From the Roberts majority opinion:
The Voting Rights Act of 1965 employed extraordinary measures to address an extraordinary problem. Section 5 of the Act required States to obtain federal permission before enacting any law related to voting—a drastic departure from basic principles of federalism. And §4 of the Act applied that requirement only to some States—an equally dramatic departure from the principle that all States enjoy equal sovereignty. This was strong medicine, [weak, but he's just warming up] but Congress determined it was needed to address entrenched racial discrimination in voting, “an insidious and pervasive evil which had been perpetuated in certain parts of our country through unremitting and ingenious defiance of the Constitution.”
The dissent also turns to the record to argue that, in light of voting discrimination in Shelby County, the county cannot complain about the provisions that subject it to preclearance. But that is like saying that a driver pulled over pursuant to a policy of stopping all redheads cannot complain about that policy, if it turns out his license has expired. Shelby County’s claim is that the coverage formula here is unconstitutional in all its applications, because of how it selects the jurisdictions subjected to preclearance. The county was selected based on that formula, and may challenge it in court.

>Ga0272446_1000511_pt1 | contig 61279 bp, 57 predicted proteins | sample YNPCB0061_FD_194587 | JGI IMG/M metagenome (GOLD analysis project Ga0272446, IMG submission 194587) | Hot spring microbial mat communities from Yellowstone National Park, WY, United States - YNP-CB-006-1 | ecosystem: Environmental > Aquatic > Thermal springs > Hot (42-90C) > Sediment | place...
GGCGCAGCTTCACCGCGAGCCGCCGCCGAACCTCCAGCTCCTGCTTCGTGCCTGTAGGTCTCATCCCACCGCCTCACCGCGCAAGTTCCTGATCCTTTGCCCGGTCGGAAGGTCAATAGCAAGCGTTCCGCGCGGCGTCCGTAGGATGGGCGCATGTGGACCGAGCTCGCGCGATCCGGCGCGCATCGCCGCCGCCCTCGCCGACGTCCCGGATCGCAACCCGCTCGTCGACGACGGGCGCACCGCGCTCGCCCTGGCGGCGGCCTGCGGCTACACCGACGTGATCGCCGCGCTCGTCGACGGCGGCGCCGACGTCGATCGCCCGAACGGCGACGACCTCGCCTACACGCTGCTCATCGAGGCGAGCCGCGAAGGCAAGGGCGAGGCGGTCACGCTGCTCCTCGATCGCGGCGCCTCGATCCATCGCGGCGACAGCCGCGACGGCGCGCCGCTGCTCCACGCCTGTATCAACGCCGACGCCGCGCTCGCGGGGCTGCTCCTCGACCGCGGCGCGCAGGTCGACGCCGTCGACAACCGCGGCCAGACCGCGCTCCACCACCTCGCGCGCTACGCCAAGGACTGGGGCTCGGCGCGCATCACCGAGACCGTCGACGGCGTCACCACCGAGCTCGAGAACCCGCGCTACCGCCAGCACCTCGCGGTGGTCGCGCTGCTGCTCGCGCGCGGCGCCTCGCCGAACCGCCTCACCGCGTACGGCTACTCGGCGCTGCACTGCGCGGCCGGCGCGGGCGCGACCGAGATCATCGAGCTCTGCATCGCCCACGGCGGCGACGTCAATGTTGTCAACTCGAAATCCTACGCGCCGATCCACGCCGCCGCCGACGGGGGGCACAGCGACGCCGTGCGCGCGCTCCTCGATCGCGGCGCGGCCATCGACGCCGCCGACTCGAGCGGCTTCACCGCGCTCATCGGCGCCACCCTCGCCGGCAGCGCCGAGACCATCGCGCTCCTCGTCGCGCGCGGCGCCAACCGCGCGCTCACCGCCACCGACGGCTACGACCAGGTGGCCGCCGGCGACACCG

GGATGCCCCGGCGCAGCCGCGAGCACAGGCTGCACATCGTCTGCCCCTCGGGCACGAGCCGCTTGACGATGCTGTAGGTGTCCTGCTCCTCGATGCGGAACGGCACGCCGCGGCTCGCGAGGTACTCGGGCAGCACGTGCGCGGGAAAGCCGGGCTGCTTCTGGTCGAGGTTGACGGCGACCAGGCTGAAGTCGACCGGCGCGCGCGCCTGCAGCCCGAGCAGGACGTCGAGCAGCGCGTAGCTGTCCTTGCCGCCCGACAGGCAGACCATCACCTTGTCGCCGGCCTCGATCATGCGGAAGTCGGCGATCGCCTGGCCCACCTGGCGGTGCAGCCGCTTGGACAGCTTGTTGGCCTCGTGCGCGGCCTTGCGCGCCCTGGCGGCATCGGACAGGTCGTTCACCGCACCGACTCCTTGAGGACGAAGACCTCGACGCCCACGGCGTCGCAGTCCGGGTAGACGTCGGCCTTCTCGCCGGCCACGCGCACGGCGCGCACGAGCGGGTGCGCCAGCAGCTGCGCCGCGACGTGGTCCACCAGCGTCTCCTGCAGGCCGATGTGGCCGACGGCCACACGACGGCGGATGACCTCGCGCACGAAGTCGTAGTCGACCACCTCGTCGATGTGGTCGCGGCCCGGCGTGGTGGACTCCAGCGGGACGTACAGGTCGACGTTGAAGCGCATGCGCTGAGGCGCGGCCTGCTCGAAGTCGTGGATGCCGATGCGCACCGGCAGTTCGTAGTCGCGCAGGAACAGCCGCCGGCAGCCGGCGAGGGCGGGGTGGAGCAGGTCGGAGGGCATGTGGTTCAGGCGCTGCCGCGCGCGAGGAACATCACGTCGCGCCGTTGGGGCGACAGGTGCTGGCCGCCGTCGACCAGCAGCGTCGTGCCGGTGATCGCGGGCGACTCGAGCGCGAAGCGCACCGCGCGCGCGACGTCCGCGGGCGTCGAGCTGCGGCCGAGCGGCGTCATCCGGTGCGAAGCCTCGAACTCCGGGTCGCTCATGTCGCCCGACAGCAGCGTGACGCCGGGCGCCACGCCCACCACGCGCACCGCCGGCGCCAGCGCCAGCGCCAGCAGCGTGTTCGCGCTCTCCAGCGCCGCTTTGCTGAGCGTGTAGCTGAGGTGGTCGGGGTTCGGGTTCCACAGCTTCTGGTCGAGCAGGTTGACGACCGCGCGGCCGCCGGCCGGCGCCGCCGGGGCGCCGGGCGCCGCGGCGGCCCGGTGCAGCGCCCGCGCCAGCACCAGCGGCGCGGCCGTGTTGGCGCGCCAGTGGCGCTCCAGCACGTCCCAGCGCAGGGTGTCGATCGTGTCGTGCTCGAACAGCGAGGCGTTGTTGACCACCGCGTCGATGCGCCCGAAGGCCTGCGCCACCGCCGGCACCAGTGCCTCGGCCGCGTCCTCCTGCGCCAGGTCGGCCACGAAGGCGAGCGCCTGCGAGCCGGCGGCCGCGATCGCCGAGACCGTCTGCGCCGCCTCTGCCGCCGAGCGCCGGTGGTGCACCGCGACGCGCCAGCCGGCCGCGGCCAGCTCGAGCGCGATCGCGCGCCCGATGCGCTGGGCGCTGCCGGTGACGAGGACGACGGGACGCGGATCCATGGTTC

From the Ginsburg dissent:
Throwing out preclearance when it has worked and is continuing to work to stop discriminatory changes is like throwing away your umbrella in a rainstorm because you are not getting wet.